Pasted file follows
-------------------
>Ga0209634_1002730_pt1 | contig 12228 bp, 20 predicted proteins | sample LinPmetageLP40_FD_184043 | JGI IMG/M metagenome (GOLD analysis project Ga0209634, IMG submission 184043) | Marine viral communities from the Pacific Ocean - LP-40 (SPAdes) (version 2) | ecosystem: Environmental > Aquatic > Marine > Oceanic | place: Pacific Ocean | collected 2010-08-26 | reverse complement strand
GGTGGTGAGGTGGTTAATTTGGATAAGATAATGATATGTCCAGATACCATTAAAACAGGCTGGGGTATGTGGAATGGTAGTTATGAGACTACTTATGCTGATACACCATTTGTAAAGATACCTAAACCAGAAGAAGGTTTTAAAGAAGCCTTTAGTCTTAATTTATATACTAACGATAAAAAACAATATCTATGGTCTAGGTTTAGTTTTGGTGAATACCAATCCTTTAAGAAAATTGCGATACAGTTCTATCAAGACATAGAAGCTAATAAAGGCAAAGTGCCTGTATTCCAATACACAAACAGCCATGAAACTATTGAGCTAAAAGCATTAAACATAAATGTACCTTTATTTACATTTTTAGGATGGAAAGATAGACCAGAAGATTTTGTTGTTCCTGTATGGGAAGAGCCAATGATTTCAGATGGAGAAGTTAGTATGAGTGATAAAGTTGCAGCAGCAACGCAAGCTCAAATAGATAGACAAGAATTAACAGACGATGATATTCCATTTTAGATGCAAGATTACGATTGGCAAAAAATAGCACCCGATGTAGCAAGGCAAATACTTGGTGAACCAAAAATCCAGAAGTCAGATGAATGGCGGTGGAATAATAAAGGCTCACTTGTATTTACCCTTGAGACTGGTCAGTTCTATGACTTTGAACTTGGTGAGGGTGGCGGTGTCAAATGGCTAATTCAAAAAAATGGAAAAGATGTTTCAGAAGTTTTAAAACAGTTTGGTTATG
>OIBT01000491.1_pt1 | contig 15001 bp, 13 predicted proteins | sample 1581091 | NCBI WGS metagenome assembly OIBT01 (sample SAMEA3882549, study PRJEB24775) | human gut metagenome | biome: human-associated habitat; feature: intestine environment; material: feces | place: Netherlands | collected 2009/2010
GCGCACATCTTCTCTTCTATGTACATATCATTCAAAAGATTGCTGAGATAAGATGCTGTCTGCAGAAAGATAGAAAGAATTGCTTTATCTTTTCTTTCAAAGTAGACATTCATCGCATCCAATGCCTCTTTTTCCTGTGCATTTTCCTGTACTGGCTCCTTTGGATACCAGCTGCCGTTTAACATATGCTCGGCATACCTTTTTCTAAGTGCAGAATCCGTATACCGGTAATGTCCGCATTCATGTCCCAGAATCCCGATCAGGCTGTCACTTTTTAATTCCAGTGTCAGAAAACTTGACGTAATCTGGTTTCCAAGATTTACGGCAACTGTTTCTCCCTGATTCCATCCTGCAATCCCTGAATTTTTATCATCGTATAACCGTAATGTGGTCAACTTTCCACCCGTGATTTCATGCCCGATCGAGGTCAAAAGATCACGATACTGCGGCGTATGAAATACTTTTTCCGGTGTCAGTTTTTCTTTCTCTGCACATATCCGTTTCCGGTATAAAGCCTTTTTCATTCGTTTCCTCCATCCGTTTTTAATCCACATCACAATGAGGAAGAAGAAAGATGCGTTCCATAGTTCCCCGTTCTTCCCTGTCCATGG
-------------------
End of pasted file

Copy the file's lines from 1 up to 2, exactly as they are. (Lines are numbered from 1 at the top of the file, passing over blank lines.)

>Ga0209634_1002730_pt1 | contig 12228 bp, 20 predicted proteins | sample LinPmetageLP40_FD_184043 | JGI IMG/M metagenome (GOLD analysis project Ga0209634, IMG submission 184043) | Marine viral communities from the Pacific Ocean - LP-40 (SPAdes) (version 2) | ecosystem: Environmental > Aquatic > Marine > Oceanic | place: Pacific Ocean | collected 2010-08-26 | reverse complement strand
GGTGGTGAGGTGGTTAATTTGGATAAGATAATGATATGTCCAGATACCATTAAAACAGGCTGGGGTATGTGGAATGGTAGTTATGAGACTACTTATGCTGATACACCATTTGTAAAGATACCTAAACCAGAAGAAGGTTTTAAAGAAGCCTTTAGTCTTAATTTATATACTAACGATAAAAAACAATATCTATGGTCTAGGTTTAGTTTTGGTGAATACCAATCCTTTAAGAAAATTGCGATACAGTTCTATCAAGACATAGAAGCTAATAAAGGCAAAGTGCCTGTATTCCAATACACAAACAGCCATGAAACTATTGAGCTAAAAGCATTAAACATAAATGTACCTTTATTTACATTTTTAGGATGGAAAGATAGACCAGAAGATTTTGTTGTTCCTGTATGGGAAGAGCCAATGATTTCAGATGGAGAAGTTAGTATGAGTGATAAAGTTGCAGCAGCAACGCAAGCTCAAATAGATAGACAAGAATTAACAGACGATGATATTCCATTTTAGATGCAAGATTACGATTGGCAAAAAATAGCACCCGATGTAGCAAGGCAAATACTTGGTGAACCAAAAATCCAGAAGTCAGATGAATGGCGGTGGAATAATAAAGGCTCACTTGTATTTACCCTTGAGACTGGTCAGTTCTATGACTTTGAACTTGGTGAGGGTGGCGGTGTCAAATGGCTAATTCAAAAAAATGGAAAAGATGTTTCAGAAGTTTTAAAACAGTTTGGTTATG